Thursday, June 11, 2015


FAN FLIRTING by Karla Stover 
The morning after her coming-out ball, a young debutant sits in the family drawing room pretending to read while her mother writes letters and a parlor maid feeds the fire. When the doorbell rings, the debutant looks up, hope written on her face.  After a few long moments, a  footman appears carrying a silver tray on which rests a nosegay of deep red carnations tied with a piece of blue plaid wool.  “Who are they from?” asks the mother. “There’s no note,” says the girl. But she caresses the ribbon and smiles.  Surely this is the Napier plaid, she thinks, remembering the Scotsman with whom she’d danced the previous night. And surely he knows red carnations mean, ‘Alas for my poor heart’ in the language of flowers. And so she plans her fan flirting for the next dance.
The fan’s subtle language is now dead, but in the days when women were less bold, knowing that looking at a man while carrying an open fan in the left hand meant, “Come talk to me.”  And that perhaps later, after seeing her mother frown, the girl is smart enough to twirl the fan in her left hand, letting the man know, “We are being watched.” The Victorian woman carried on entire conversations with her fan.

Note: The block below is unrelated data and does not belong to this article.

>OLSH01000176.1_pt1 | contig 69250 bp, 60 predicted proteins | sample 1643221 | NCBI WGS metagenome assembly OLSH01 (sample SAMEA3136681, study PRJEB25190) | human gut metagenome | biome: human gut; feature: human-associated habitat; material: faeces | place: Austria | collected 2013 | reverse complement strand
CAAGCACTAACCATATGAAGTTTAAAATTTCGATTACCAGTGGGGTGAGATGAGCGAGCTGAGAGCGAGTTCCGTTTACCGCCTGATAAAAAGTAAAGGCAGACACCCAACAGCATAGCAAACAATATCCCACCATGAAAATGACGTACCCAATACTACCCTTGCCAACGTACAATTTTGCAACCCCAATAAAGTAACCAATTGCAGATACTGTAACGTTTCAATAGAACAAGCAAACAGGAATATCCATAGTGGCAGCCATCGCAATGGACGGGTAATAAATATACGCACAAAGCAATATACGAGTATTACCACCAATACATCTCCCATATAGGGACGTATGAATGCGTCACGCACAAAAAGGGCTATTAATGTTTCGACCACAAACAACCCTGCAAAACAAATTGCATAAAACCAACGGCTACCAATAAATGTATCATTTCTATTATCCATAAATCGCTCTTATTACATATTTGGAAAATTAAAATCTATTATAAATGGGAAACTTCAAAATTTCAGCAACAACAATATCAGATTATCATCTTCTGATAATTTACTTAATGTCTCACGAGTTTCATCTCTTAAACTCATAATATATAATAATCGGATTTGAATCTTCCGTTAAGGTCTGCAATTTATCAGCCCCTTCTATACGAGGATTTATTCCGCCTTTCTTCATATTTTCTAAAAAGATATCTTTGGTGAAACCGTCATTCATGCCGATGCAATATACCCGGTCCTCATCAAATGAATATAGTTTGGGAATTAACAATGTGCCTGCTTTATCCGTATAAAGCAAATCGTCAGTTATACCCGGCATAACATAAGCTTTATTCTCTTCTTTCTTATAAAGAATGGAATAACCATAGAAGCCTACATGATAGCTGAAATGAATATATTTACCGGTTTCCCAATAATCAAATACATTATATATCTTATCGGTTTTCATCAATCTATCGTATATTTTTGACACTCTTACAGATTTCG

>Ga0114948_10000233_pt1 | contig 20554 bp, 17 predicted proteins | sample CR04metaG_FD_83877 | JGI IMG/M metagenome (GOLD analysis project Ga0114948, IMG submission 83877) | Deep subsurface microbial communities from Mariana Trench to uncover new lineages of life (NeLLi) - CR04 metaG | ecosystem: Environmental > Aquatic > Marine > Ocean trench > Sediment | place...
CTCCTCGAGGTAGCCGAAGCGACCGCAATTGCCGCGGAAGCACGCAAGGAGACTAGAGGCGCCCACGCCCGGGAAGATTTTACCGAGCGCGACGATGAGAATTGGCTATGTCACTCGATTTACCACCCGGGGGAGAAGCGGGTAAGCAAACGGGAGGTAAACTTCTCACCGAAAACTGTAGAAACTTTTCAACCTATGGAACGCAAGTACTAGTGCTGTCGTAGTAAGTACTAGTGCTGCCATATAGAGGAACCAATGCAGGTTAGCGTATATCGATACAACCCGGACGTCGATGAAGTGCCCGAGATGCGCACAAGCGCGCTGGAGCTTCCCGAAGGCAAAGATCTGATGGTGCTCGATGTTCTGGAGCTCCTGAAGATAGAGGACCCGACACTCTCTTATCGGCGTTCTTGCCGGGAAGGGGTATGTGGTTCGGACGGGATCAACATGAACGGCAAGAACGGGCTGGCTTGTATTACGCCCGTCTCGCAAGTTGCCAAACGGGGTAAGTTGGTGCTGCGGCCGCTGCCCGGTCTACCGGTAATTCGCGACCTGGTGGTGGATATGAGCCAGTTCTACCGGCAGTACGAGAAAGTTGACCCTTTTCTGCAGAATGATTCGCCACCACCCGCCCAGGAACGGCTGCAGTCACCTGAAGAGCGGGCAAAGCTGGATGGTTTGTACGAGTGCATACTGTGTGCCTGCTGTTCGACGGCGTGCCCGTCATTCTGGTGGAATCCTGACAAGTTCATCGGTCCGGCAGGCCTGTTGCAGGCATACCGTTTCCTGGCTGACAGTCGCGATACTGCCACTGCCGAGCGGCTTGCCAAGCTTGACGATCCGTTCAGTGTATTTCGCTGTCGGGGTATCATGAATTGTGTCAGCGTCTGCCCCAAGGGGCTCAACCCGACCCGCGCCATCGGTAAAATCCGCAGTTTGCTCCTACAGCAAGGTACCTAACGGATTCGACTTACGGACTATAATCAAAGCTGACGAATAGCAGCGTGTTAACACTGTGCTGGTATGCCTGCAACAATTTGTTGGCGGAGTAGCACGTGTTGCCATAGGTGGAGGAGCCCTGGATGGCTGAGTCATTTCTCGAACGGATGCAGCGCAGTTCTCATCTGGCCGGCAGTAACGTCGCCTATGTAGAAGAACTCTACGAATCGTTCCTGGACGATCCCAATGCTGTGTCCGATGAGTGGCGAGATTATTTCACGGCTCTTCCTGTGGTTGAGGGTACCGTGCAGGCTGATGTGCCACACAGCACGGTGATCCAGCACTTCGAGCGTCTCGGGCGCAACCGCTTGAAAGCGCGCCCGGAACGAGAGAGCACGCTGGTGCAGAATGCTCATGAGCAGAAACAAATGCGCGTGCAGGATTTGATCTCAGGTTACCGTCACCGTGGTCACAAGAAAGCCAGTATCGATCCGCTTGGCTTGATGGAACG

At the next ball, the debutant sees the Scotsman and holds her fan in her right hand in front of her face, “Follow me,” and then, oh so subtly, touches it with the tip of her finger, “I wish to speak with you.”
But wait! What is her would-be suitor doing? In agitation, the deb passes her fan from hand to hand—“I see that you are looking at another woman.” The Scotsman half-smiles and nods in her direction, but in vain. The slow-moving fan cooling the girl’s flushed cheeks speaks as loudly as words: “Don’t waste your time. I don’t care about you.”  He appears at her side but she uses the fan to tap her ear, “I wish to get rid of you.”
The hour grows late; the debutant’s mother beckons but the young man refuses to leave her side. She rests the fan on her lips for a moment with her little finger extended: “I don’t trust you. Goodbye.”
And then, at the door, she half-turns, and uses the fan to move a wisp of hair off her forehead: “Don’t forget me.”
In 1923, Agnes Miller wrote Linger-nots and the Mystery House, a young adult mystery. In the book, the Linger-nots discover a secret room containing war artifacts by interpreting clues left in the flowers a young seamstress used when making her sampler—the language of flowers. In the animated opening of Mystery on PBS’s “Masterpiece Theatre”, a lady is seen holding a fan in front of her face—fan language.
You never know what will pop up and where.